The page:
4. Work Experience
Concentrate on the last ten years; any preceding information should be kept to a minimum. Start with your most recent experience and work your way back. Organise the information in chronological order. Keep it short and to the point.
Include relevant degrees and/or diplomas, if possible, adapted to the Dutch system. Here is a comparison between international and Dutch diplomas: http://www.nuffic.nl/en/subjects/diploma/education-systems.
Type the full name of the relevant educational institution (e.g., Massachusetts Institute of Technology as opposed to MIT).
Align your skills with those listed in the job posting.
Motivation (Cover) Letter
The motivation letter is as essential as the resume, particularly in the Netherlands. Ensure that your standard letter of motivation is tailored to each job for which you apply. This is your chance to tell the recruiter more about your demeanour and why you are applying for this particular position.
A cover letter should include information about your experiences and personality that cannot be conveyed in your CV. Connect your skills and qualifications to the job’s prerequisites, e.g. “This position requires open-minded individuals, and my background demonstrates…”
Explain why you chose to apply and what you find appealing about the position. In addition, describe the value you will be able to contribute. However, recall that boasting, or anything that sounds like it, is frowned upon in the Netherlands.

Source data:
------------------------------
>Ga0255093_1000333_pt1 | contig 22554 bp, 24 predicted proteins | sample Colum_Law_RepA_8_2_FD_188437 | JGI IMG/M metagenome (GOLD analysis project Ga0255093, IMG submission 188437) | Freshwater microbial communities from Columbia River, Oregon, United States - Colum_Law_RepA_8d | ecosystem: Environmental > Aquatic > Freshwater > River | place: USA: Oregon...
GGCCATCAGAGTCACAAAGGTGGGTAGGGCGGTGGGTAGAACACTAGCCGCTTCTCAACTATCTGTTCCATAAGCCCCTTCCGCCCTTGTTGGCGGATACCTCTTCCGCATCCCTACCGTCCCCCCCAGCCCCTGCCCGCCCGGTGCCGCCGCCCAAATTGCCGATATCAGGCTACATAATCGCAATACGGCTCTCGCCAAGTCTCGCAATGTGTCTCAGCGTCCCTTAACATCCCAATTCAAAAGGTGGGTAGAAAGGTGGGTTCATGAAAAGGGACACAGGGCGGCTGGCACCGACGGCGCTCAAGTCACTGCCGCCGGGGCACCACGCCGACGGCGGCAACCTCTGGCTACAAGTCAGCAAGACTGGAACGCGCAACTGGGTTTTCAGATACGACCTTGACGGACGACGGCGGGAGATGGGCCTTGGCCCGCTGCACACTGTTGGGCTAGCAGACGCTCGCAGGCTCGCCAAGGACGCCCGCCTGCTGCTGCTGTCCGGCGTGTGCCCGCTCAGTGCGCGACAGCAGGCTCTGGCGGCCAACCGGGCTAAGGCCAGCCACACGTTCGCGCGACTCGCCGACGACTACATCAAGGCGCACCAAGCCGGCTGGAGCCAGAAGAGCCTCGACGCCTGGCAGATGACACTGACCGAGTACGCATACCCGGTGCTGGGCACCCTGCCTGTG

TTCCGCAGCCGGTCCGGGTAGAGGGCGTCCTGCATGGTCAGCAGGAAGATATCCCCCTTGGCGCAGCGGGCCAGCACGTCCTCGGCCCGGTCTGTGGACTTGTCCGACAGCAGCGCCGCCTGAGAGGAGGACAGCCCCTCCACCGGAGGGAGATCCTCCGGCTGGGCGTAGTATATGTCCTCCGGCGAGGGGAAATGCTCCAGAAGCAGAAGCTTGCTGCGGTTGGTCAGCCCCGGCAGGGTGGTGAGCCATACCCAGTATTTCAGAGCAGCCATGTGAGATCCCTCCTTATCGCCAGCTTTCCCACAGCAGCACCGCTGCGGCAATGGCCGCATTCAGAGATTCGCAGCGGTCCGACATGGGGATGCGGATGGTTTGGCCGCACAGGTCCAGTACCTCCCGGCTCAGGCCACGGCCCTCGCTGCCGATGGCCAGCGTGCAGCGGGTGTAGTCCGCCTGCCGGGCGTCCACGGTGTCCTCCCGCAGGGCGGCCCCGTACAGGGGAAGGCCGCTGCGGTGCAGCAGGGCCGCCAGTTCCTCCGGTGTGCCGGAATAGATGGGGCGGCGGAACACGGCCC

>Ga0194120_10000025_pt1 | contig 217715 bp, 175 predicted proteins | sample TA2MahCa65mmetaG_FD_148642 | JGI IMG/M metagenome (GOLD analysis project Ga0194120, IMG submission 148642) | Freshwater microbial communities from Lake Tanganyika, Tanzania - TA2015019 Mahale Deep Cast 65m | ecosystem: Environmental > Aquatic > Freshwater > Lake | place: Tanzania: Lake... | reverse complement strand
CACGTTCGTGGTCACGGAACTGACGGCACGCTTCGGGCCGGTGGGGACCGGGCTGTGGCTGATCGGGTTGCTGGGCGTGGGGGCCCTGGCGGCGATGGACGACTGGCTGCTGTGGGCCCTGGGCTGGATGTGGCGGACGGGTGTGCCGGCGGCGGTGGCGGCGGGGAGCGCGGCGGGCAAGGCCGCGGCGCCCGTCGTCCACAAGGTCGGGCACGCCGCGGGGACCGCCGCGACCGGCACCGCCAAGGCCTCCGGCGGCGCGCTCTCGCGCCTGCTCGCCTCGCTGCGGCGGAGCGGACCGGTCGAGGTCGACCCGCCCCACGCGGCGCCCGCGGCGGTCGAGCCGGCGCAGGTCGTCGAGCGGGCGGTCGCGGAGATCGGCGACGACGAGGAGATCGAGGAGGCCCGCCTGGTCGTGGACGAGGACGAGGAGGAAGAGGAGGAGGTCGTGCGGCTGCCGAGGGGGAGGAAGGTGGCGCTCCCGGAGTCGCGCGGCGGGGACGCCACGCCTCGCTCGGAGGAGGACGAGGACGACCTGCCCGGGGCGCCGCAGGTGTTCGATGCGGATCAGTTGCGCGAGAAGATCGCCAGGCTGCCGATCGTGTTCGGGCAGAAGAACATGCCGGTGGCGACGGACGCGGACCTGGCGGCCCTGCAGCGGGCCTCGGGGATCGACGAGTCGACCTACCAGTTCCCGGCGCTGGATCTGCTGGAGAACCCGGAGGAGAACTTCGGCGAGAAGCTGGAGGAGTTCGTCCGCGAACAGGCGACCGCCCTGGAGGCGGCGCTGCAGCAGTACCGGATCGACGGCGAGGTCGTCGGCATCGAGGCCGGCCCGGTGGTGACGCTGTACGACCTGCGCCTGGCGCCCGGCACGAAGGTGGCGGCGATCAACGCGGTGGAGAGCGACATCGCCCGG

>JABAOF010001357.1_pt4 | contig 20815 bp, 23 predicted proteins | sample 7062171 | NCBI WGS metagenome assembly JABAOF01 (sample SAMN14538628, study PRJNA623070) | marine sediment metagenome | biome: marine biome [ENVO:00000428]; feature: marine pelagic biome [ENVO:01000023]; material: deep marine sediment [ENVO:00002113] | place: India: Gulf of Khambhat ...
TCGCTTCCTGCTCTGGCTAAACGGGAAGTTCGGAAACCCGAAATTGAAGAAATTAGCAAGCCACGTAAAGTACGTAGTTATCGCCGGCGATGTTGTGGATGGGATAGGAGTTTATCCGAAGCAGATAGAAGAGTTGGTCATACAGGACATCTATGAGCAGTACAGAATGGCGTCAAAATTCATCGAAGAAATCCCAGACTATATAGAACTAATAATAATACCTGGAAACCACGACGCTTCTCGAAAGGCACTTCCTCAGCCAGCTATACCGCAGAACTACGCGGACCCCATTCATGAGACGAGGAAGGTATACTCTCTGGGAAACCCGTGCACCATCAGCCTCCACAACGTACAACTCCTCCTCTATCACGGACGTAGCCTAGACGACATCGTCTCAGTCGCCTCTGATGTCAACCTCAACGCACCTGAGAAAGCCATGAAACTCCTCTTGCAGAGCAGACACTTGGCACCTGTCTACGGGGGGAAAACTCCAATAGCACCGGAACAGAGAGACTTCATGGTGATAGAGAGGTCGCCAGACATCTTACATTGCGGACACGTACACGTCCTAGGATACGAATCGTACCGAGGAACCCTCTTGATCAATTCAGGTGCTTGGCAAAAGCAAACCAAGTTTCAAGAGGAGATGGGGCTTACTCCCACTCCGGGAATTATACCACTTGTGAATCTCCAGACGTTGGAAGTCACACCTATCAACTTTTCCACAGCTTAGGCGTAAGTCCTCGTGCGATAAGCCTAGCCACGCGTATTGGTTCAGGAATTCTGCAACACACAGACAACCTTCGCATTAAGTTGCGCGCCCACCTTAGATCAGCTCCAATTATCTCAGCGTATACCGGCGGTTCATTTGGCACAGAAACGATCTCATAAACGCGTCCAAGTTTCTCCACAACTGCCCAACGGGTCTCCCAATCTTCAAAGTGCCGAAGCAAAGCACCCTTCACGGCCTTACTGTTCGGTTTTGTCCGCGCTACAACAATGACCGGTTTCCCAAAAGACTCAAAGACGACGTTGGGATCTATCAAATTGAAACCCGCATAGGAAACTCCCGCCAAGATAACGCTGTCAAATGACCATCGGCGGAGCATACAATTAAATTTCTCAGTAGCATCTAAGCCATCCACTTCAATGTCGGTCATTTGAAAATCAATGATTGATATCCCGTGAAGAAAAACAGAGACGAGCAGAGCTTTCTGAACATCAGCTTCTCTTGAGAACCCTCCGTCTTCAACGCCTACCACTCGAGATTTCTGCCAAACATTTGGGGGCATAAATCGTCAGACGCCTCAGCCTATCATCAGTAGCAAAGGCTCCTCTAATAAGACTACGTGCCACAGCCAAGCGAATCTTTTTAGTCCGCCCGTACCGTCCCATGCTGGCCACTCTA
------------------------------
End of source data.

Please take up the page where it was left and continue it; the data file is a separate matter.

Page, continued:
Let your resume testify for your accomplishments; don not include them in your cover letter!
Here are examples of cover letters and letters of motivation:
However, only use these as a guideline. Your motivation letter should be written in your own voice and attached to your resume.
Should Hobbies and Interests Be Listed on a CV?
If you have more than a year of professional experience and are writing a CV, the hobbies section is unnecessary – they take up valuable space and waste the few seconds a recruiter spends reviewing your career achievements.
However, some hobbies may be applicable to specific occupations. When written effectively, it can indicate that you are a good cultural match for the organisation. Participating in endurance sports such as marathons, for instance, demonstrates determination, tenacity, and dedication; these characteristics are desirable for account management and sales roles, among other positions, and may enhance your candidature in the eyes of the hiring manager.
You should not, however, include a section on your CV with generic hobbies.
To cut a long story short:
“Reading, Sports, Films,” is a no-no.
“Haiku and free-verse poetry, mountain biking, Martin Scorsese films” – that is more accurate!
Should you put references on a CV?
Unless specifically requested, do not include references on your CV. You can include a “References Available Upon Request” clause at the bottom of your resume, but doing so is not recommended because HR managers are already aware that they can request references. In addition, the General Data Protection Regulation (GDPR) prohibits including references’ names, emails, and phone numbers.
We wish you the best of luck in your job search and future professional endeavours!